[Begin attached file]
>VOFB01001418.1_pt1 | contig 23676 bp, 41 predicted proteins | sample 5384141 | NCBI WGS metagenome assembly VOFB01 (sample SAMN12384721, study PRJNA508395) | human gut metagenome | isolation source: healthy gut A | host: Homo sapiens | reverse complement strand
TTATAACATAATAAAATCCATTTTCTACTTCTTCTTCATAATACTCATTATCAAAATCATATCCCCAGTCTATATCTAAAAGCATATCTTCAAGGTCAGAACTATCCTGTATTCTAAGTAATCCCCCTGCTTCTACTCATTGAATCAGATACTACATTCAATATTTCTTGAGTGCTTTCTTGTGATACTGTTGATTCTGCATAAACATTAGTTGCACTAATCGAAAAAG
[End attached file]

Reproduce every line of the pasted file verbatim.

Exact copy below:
>VOFB01001418.1_pt1 | contig 23676 bp, 41 predicted proteins | sample 5384141 | NCBI WGS metagenome assembly VOFB01 (sample SAMN12384721, study PRJNA508395) | human gut metagenome | isolation source: healthy gut A | host: Homo sapiens | reverse complement strand
TTATAACATAATAAAATCCATTTTCTACTTCTTCTTCATAATACTCATTATCAAAATCATATCCCCAGTCTATATCTAAAAGCATATCTTCAAGGTCAGAACTATCCTGTATTCTAAGTAATCCCCCTGCTTCTACTCATTGAATCAGATACTACATTCAATATTTCTTGAGTGCTTTCTTGTGATACTGTTGATTCTGCATAAACATTAGTTGCACTAATCGAAAAAG